Growers like Matthew Raiford discuss what organic means to them. The new online resources will help producers better understand the organic option and where to start.
Last week, the USDA Agricultural Marketing Service’s National Organic Program (NOP) announced new resources resulting from our Sound and Sensible Initiative, which is aimed at making organic certification more accessible, affordable, and attainable. Today, we are introducing guides, videos, and other tools – all produced by our partners in the organic community – that will help producers better understand the organic option and where to start. Read more »
Center, just below the white crane arm, is the towering Lutz spruce which will soon adorn the West Lawn of Capitol Hill in Washington, D.C. (Photo credit: Chugach National Forest, U.S. Forest Service)
For over 90 years the majestic Lutz spruce stood silently in the Chugach National Forest near Seward, Alaska.
Hidden from most tourists, except intrepid hikers, the spruce, as high as a seven story building, would have aged in obscurity but for a stroke of luck: this Lutz spruce was chosen among the more than five million acres of the Chugach’s wooded forests to be the proverbial “People’s Tree” and grace the slope of the West Lawn on Capitol Hill just beneath the soaring white dome that unites both wings of Congress. Read more »
The Stream Watch Volunteer Program reaches out to many fishermen who congregate on the Kenai Peninsula each summer season for the annual salmon runs. These enthusiasts are fishing on a backwater channel of the Kenai River just downstream of the Kenai/Russian Rivers confluence. (Photo courtesy of Ron Neibrugge)
The river banks of the Upper Kenai and Russian Rivers in Alaska’s Kenai Peninsula are known to attract some of the most avid fishermen. In the last couple decades, they have also lured a growing number of citizen volunteers who are equally passionate about an environmental stewardship mission to protect them.
The diverse system of plants that grow along the two rivers and their stream beds control erosion and help filter and keep those waters clean. But over decades of use, the numbers of anglers visiting these special places have left their mark. Read more »
Jesse Sanchez evaluating soil.
The White House recently recognized 12 Champions of Change for their leadership in sustainable and climate-smart agriculture. This week we will meet them through their USDA Regional Climate Hub, today featuring California’s Jesus “Jesse” Sanchez.
California is the nation’s number one agricultural production state with revenues of over $46 billion in 2013. State farmers and ranchers produce a diverse array of specialty crops, field crops, and livestock products. The top five by value in 2013 were milk, almonds, grapes, cattle and calves, and strawberries.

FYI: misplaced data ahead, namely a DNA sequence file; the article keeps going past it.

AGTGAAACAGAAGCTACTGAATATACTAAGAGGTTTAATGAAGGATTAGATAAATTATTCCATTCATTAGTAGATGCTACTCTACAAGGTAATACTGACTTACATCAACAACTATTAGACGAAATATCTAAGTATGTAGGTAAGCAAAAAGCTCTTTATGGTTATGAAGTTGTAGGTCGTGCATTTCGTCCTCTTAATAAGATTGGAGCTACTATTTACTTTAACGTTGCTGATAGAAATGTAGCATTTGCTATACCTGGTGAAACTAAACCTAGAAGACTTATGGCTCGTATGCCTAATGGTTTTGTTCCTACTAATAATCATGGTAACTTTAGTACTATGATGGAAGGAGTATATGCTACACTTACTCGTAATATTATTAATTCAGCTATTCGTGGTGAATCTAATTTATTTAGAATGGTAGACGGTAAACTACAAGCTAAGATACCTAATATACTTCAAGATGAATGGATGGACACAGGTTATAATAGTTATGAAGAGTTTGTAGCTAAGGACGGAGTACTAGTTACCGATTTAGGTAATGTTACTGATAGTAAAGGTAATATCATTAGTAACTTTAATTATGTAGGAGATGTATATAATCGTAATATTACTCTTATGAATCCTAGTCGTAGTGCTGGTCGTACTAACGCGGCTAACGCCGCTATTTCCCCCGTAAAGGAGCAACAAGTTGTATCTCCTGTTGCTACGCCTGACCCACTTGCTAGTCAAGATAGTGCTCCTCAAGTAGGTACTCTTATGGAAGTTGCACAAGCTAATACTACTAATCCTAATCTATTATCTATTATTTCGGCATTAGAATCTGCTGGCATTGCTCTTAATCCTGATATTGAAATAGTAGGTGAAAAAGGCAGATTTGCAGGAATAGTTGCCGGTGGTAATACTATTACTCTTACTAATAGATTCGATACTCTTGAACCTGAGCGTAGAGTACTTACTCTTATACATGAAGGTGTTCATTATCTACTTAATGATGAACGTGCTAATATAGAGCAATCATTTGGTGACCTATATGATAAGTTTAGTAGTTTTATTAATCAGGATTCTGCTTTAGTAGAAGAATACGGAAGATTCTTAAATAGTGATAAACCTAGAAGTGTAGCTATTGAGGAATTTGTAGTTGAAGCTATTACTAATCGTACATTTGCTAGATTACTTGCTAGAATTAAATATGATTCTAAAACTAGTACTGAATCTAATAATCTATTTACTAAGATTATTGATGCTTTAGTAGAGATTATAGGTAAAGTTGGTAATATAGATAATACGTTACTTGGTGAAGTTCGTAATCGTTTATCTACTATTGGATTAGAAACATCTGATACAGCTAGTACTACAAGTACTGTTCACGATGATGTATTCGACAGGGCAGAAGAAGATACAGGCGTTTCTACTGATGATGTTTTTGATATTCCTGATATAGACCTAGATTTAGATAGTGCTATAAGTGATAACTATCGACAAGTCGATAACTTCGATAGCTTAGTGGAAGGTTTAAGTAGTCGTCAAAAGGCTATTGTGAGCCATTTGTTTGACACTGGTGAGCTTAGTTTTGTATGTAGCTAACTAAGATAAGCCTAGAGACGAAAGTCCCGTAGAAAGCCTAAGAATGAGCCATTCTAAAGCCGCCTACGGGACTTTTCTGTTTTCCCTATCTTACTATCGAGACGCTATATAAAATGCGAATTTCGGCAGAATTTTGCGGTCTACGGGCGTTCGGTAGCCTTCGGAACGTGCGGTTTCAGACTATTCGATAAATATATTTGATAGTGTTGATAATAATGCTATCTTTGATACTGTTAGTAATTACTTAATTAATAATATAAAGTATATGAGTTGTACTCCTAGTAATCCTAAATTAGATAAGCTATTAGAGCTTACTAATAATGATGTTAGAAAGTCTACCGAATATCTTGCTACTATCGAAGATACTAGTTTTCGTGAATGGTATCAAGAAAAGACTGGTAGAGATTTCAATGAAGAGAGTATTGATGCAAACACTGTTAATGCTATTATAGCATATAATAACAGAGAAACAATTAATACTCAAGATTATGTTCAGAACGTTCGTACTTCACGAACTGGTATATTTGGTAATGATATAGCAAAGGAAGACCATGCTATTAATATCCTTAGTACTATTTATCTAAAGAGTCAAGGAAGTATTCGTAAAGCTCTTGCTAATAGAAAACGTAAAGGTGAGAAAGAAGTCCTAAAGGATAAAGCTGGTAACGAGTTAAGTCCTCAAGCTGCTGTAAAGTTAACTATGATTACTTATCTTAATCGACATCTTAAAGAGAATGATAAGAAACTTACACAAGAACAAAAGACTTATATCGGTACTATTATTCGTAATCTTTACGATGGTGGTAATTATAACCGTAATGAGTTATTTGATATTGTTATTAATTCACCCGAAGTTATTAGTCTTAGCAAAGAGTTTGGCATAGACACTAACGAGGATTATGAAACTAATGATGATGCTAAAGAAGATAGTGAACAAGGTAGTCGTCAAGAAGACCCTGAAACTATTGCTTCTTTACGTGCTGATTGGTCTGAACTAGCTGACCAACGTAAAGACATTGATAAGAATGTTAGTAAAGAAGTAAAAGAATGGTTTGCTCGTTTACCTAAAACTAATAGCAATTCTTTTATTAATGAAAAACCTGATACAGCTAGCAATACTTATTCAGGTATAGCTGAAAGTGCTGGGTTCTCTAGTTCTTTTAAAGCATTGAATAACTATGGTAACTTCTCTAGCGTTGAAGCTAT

California is also home to more than 30 million acres of forested land, including many ecologically unique and economically important forest types as well as more than 40 million acres of rangeland. The state’s forests and grasslands, like those of other Western states, have long been shaped by fire and drought. California’s precipitation is highly variable from year to year and ranges from 60” on the North Coast to just a few inches in the southern deserts. Read more »
Matt Jardina talks about the company’s cold storage capabilities while leading a tour.
A solid vision combined with an innovative approach to reach new markets can yield success in the ag industry. During a recent trip to Atlanta, Ga., I got a chance to talk to state and industry leaders who are using both to solidify the future of their respective organizations.
I joined a team of employees from the USDA’s Agricultural Marketing Service (AMS) for a tour of the Atlanta State Farmers Market in Forest Park, Ga. Supporting truck, rail, and air access, the market is considered to be one of the premier terminal markets in the southeast. It includes more than 150 acres of retail, wholesale, and garden center space. We toured the historic market with the Georgia Department of Agriculture Commissioner Gary Black and his staff. Read more »
Three generations of farmers at sundown on a South Dakota farm.
The White House recently recognized 12 Champions of Change for their leadership in sustainable and climate-smart agriculture. This week we will meet them through their USDA Regional Climate Hub, today featuring the Northern Plains’ Keith Berns, Larry Cundall and Martin Kleinschmit.
Montana, Wyoming, Colorado, North Dakota, South Dakota, and Nebraska comprise the Northern Plains Region. The region accounts for a quarter of irrigated lands in the U.S. and more than a third of the pasture/rangelands. The Northern Plains has an extensive precipitation and temperature gradient moving from east to west, which provides a diverse array of environmental conditions for agriculture throughout the region.
The region faces longer and warmer growing seasons, earlier arrival of spring, and altered distribution of seasonal precipitation. These changes can affect agriculture production in a number of ways such as the timing of snowmelt for irrigation and changes in pest and weed pressure. Additionally, extreme weather events such as drought are occurring at greater frequency, duration, and intensity. The USDA Northern Plains Regional Climate Hub (NPRCH) produced a vulnerability assessment of key agriculture enterprises in the six-state area that highlights a number of adaption and mitigation strategies available to producers. Read more »